So language is important for all, and EAL new arrivals are a stark reminder of that – reminder for all. However, teachers are not trained to incorporate it into their lessons, despite numerous literacy policies across the country’s schools, as it’s not something they’d been taught themselves at schools. Writing a summary of a process in Science requires language, but it needs to be made explicit to students. EAL students actually benefit from the same kind of teaching.
We’re going through a process of transformation, yes – schools are changing because the world is changing. People’s mobility across borders is greater and obviously, the amount of conflict in places like Syria, inevitably, will bring more refugees to countries where it’s actually safe. I am proud to be living in the country which can provide such safety. This rocks the deeply-held beliefs about the “rights” of countries to be monolingual. Much like Critical Race Theory addresses white hegemony in relation to the black race, here, it’s the monolingualism hegemony that is being shaken up.
Let’s be completely frank about a few things. Whilst it’s difficult to contest the claim that many teachers might be going on EAL courses at their own financial expense – I simply have no evidence neither in favour nor against it (although I have personally never heard in my own professional practice of any mainstream teacher going on evening courses and paying for these from their own pocket!), don’t you think it would’ve been more useful to provide specific EAL training to teachers prior to them starting teaching? Teachers at initial training courses are unprepared for teaching EAL learners (just try mentioning terms like Dictogloss or collaborative learning approaches or ask how often they use graphic organizers and substitution tables in their teaching). I have never seen EAL learners getting particular treatment over native English speaking pupils. Most schools I’ve been to do not even have a multicultural display (when I get there in the first place) and multiculturalism is not recognized, perhaps short of certain tokenistic gestures such as a one-off yearly assembly on racism or a display in one room. I have never been in a lesson where half the class wouldn’t understand what a teacher is saying. In fact, I don’t think it ever happens! Please take it from someone who both teaches new to English arrivals and supports mainstream teachers across schools and delivers whole-school training to them.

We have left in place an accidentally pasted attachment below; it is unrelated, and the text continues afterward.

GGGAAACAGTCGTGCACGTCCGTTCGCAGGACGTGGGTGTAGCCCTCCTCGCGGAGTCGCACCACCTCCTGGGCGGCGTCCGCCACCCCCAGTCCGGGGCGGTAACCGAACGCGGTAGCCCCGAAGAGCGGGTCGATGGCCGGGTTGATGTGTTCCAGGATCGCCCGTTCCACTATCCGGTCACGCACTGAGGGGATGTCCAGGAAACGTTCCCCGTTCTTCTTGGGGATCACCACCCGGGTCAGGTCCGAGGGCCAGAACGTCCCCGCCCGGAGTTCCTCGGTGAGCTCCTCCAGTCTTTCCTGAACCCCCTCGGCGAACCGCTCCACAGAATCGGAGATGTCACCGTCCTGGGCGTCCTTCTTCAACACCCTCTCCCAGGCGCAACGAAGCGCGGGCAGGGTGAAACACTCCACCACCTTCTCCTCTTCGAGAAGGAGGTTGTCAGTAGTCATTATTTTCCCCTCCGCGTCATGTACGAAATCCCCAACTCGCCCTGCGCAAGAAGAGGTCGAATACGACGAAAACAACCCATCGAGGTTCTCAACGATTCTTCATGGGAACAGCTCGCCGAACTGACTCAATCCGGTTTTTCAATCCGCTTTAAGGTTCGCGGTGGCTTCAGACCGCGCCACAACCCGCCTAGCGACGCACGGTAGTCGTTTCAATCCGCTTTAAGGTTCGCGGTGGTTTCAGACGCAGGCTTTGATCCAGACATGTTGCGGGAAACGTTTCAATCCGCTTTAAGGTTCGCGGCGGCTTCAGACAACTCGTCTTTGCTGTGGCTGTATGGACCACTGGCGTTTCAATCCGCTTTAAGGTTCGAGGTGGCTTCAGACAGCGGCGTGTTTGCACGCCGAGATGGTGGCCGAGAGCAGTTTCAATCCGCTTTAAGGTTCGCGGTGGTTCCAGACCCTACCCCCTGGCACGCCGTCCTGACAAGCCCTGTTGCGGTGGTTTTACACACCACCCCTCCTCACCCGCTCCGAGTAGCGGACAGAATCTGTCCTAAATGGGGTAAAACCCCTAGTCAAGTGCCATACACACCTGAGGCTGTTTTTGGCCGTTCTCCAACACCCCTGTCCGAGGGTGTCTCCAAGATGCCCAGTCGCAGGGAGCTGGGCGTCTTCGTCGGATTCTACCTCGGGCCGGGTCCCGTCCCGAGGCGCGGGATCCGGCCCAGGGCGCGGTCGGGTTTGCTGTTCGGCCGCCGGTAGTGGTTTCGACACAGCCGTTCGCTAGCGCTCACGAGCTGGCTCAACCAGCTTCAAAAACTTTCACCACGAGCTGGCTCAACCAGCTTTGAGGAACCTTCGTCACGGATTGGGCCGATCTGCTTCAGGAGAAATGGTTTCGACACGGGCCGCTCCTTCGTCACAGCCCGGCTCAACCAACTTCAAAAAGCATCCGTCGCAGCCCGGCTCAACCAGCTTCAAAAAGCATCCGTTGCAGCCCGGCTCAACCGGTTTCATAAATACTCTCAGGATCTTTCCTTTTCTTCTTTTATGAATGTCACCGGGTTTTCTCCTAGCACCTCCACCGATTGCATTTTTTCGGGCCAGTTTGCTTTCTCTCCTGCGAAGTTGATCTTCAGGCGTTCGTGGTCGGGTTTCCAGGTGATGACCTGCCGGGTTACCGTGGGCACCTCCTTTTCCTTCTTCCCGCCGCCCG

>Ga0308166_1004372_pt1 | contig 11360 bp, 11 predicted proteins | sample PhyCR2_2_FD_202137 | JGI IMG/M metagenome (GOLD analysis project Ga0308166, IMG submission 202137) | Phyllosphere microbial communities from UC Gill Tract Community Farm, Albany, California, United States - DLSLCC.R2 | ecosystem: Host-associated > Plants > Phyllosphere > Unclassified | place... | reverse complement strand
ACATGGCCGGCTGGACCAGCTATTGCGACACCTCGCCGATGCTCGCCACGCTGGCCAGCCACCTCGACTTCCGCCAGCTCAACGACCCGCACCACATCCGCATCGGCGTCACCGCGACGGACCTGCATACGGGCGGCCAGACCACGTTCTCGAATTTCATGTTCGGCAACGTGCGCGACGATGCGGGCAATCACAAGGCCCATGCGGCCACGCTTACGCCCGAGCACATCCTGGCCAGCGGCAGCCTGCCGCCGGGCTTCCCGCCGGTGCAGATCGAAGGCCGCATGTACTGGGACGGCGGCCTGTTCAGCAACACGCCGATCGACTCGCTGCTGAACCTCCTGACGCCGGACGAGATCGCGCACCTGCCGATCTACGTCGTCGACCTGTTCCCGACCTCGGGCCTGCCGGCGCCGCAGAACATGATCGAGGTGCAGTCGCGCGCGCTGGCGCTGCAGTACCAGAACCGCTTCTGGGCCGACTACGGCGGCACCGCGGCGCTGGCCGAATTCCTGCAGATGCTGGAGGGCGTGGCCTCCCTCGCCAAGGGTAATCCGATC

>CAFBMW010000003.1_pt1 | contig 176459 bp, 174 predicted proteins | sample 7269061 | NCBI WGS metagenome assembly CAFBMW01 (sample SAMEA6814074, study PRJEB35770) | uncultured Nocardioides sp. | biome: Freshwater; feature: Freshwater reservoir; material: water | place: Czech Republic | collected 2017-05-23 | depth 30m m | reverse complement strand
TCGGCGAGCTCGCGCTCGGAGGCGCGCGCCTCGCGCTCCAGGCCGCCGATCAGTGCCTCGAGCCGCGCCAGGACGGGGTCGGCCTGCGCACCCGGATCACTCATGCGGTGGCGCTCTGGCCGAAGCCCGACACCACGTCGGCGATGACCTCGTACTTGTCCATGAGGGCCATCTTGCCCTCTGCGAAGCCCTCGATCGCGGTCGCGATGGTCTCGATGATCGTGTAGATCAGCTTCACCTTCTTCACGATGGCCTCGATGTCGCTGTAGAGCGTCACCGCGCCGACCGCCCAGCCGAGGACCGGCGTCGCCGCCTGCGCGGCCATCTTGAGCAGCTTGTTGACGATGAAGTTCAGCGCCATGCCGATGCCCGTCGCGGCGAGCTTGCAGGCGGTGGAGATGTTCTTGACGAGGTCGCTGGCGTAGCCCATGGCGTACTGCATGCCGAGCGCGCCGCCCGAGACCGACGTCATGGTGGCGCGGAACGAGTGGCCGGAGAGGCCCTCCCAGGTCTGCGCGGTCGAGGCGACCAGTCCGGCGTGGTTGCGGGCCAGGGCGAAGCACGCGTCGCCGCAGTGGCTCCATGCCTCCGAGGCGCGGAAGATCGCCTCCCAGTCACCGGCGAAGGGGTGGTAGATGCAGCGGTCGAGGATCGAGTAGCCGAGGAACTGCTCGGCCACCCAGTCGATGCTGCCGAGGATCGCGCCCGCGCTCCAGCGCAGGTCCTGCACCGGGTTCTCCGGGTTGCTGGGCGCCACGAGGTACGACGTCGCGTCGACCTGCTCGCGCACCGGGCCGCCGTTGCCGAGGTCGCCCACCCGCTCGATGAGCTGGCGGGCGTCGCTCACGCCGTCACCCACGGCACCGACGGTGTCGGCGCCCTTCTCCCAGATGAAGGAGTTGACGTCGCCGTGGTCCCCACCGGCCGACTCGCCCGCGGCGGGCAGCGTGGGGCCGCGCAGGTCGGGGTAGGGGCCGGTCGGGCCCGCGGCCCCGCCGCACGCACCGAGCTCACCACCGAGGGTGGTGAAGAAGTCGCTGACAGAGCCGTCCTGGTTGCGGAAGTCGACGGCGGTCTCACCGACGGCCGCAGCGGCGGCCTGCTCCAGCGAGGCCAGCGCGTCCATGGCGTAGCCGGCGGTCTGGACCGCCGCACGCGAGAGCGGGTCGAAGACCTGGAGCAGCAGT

The article states, “When we teach a maths, science or even a PE lesson, we are also having to teach the English language.” Yes! You have to teach the English language to everyone, because everything that you, teachers and any human being explain, elaborate and clarify is delivered through language. You can’t ignore it! So, yes, teachers have to teach language. It’s something that many teachers are learning to do better across the UK, but it will take time. You can grump however much you want about it, but it’s happening.
I find the suggestion – that in many schools native English speakers have become a low priority group – to be extremely offensive: mainly, offensive to the mainstream teachers, to be quite honest! Whilst, yes, mainstream teachers are unprepared to teach EAL learners, simply because proper EAL training is not provided to them through their education, the vast majority of teachers would not even remotely make that kind of distinction (i.e. treating EAL learner as a greater priority than a native English speaking child), and would certainly not treat unequally students who are in their class. I have an enormous respect for teachers of all subjects: delivering their teaching often in very difficult stressful environment, quite literally buried with paperwork, Ofsted demands, juggling numerous pastoral responsibilities and constantly differentiating for all children. All meaning all: SEN, Pupil Premium and EAL. It’s just that teachers are not well trained in the provision for EAL (in addition, many schools do not even have any EAL teacher or assistant!), because the process is politicized and the powers that be do not want to empower ethnic minority groups and English as an Additional Language speakers.